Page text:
Something big happened last Sunday – big for countless individuals who are struggling in their lives, but also big for our society. Thanks to Oprah Winfrey, the world was introduced to the concept of Developmental Trauma (on CBS 60 Minutes).

Oprah calls this a “game changer”.  As she writes: “This is one of the most life changing stories I’ve ever done. I hope it starts a Revolution in helping people.”

A similar game changer occurred in the early 1980s when Post-Traumatic Stress Disorder (PTSD) was introduced. PTSD helped us conceptualize what happens to individuals and societies in the aftermath of life-threatening events like war, environmental catastrophes, and human-made disasters like school shootings, car accidents and sexual assaults.

But Developmental Trauma is unique and different than PTSD. There are even new proposed mental health diagnoses to capture this – what we refer to as Developmental Trauma Disorder or C-PTSD (Complex PTSD).

Oprah has tapped into a movement that we refer to as “Trauma-Informed Care”: trauma-informed psychological treatment, schools, hospitals, even organizational systems. Looking through trauma-informed lenses is changing the way we view how humans develop, how they manage life challenges, and what they need to best support them for learning, healing and growth.

Based on ground-breaking research known as the ACEs Study (Adverse Childhood Experiences), we now recognize the long-term effects of early, childhood trauma. The effects often look different than how PTSD looks, and often present as anxiety, depression, learning difficulties, ADHD, eating and substance abuse disorders, relational challenges and various medical symptoms and disorders. Because there has been no recognition of developmental trauma, we have often treated these symptoms and disorders without recognizing the cause of them – early childhood trauma.

Although most childhood trauma was not immediately life-threatening, these experiences still caused great damage and long-lasting wounds. For many people hearing this for the first time it might sound scary. And the next thought may be, “do I have to relive my childhood to heal from these patterns?” Most of us don’t want to revisit our trauma; we want to move beyond it.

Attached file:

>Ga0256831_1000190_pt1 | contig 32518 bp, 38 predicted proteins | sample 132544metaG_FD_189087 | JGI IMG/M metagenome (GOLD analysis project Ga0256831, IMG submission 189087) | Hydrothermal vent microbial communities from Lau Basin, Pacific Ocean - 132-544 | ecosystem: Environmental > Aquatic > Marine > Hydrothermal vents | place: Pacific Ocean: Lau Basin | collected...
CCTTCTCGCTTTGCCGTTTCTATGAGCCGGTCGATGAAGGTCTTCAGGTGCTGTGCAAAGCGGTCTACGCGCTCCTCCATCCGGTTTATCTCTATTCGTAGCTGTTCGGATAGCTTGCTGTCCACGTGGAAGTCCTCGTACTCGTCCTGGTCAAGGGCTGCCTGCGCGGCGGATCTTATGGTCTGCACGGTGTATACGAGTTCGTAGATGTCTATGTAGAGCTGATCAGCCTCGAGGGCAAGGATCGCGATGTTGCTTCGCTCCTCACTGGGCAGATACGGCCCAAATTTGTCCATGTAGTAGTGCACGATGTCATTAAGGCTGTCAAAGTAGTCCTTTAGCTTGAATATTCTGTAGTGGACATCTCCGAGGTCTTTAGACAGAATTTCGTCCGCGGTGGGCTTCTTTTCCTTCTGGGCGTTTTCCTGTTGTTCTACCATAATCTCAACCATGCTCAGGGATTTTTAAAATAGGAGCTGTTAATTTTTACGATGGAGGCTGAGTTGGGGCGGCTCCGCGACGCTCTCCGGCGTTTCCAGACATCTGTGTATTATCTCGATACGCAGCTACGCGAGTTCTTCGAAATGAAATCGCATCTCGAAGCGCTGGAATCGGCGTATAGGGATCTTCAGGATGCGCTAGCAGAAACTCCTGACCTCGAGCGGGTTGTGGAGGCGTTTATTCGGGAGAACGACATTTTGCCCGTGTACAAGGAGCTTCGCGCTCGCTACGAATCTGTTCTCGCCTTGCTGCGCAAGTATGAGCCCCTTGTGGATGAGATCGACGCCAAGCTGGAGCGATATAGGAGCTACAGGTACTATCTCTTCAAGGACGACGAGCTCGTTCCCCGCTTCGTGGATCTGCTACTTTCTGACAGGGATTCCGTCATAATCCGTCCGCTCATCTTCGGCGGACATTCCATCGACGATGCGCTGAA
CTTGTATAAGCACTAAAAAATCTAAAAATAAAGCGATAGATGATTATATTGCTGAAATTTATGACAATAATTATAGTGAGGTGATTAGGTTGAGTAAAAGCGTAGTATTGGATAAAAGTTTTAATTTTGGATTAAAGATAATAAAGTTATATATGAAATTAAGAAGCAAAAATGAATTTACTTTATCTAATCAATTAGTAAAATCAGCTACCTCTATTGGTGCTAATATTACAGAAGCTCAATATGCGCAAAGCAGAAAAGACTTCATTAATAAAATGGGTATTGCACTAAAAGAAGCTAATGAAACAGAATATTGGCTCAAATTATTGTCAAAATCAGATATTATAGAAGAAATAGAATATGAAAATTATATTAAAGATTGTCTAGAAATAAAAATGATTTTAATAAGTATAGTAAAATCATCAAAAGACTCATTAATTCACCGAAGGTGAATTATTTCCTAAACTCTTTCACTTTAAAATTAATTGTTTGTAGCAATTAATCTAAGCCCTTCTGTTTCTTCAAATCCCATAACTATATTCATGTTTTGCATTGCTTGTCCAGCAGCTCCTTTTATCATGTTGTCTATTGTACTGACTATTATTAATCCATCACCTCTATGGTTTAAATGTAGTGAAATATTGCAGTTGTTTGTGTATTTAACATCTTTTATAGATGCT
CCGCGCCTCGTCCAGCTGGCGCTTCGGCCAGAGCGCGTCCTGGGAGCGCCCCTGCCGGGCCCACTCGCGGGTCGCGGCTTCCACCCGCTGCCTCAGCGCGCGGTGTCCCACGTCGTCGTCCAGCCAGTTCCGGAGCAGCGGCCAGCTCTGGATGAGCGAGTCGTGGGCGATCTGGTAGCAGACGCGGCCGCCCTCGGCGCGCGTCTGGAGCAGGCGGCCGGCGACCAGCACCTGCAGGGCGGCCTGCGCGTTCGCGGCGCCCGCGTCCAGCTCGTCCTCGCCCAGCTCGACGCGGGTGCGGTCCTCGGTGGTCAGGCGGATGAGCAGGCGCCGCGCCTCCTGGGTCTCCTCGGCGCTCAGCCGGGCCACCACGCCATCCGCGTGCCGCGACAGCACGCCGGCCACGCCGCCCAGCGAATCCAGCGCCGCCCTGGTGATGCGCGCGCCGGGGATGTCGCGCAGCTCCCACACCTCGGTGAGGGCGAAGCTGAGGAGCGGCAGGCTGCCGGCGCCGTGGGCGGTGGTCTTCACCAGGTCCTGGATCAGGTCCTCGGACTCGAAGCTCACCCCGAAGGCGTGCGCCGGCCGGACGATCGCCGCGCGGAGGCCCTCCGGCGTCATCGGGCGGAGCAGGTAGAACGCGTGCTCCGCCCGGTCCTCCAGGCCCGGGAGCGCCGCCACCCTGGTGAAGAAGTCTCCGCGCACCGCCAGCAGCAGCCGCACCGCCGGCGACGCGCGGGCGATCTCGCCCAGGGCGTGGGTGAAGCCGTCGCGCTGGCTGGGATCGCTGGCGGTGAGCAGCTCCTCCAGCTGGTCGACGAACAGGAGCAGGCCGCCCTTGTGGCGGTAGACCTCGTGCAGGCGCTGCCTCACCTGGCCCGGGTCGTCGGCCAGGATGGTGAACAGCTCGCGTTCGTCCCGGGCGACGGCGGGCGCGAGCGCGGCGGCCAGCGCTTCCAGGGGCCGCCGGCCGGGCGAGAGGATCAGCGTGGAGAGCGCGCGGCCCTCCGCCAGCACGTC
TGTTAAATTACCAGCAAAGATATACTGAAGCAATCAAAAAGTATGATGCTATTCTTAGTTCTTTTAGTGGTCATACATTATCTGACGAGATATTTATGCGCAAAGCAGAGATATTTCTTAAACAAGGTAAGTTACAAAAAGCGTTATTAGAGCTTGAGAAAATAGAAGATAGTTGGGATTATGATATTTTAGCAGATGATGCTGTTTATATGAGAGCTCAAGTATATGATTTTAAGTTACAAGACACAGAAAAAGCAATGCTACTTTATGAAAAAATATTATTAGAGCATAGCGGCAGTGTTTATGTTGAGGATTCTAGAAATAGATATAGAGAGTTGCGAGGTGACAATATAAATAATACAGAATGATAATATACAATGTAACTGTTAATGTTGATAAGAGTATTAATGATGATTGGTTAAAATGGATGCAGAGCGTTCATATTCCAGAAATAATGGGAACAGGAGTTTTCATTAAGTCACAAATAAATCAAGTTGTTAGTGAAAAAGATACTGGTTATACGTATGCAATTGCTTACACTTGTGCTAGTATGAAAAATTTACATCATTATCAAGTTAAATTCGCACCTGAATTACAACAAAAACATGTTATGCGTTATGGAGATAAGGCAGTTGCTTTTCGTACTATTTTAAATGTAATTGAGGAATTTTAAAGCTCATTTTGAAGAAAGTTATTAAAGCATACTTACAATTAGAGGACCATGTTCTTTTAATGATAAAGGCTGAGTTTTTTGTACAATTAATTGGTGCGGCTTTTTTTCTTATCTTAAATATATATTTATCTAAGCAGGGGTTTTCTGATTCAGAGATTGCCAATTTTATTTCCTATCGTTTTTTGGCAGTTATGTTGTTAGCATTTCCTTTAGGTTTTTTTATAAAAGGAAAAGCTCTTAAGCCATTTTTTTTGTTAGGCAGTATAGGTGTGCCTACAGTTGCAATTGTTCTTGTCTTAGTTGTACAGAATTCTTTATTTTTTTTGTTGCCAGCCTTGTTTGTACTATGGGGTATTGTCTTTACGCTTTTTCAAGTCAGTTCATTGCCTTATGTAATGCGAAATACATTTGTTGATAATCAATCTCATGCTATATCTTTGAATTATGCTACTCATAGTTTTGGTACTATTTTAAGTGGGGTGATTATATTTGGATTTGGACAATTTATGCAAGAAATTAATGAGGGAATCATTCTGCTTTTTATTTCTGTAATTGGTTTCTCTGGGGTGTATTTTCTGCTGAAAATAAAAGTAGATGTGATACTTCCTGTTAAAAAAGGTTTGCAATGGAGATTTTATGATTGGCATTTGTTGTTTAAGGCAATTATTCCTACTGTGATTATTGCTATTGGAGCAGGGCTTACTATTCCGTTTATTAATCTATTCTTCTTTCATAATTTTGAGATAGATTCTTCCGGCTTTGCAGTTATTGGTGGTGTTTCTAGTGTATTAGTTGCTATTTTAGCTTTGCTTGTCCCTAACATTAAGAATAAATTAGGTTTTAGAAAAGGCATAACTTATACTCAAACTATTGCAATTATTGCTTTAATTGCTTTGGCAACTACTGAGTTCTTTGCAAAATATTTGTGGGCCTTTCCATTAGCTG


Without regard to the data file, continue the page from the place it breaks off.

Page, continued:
Thankfully, there are therapeutic models that are specifically designed to help individuals heal their developmental trauma. And one such model, the NeuroAffective Relational Model (NARM), does not require individuals to revisit or relive their past, but instead, focuses on the patterns that are affecting us right here, right now in our present lives.

NARM is an integrative, body-mind approach that helps individuals shift these life-long patterns emerging from relational and developmental trauma. As outlined in the book, Healing Developmental Trauma, NARM presents a map for this trauma-informed movement. Individuals who have received NARM treatment often report feeling more balanced, present, mindful, regulated, open and available for deeper connection to oneself and others.

While trauma can have devastating effects, there is hope. We recognize that the healing of developmental trauma can be a pathway to personal and social transformation.

The trauma-informed revolution has arrivedand it is a “game changer”.  Fortunately, there are also game-changing healing approaches that will address developmental trauma, and we believe, lead to greater healing and peace in our world.  Thank you Oprah!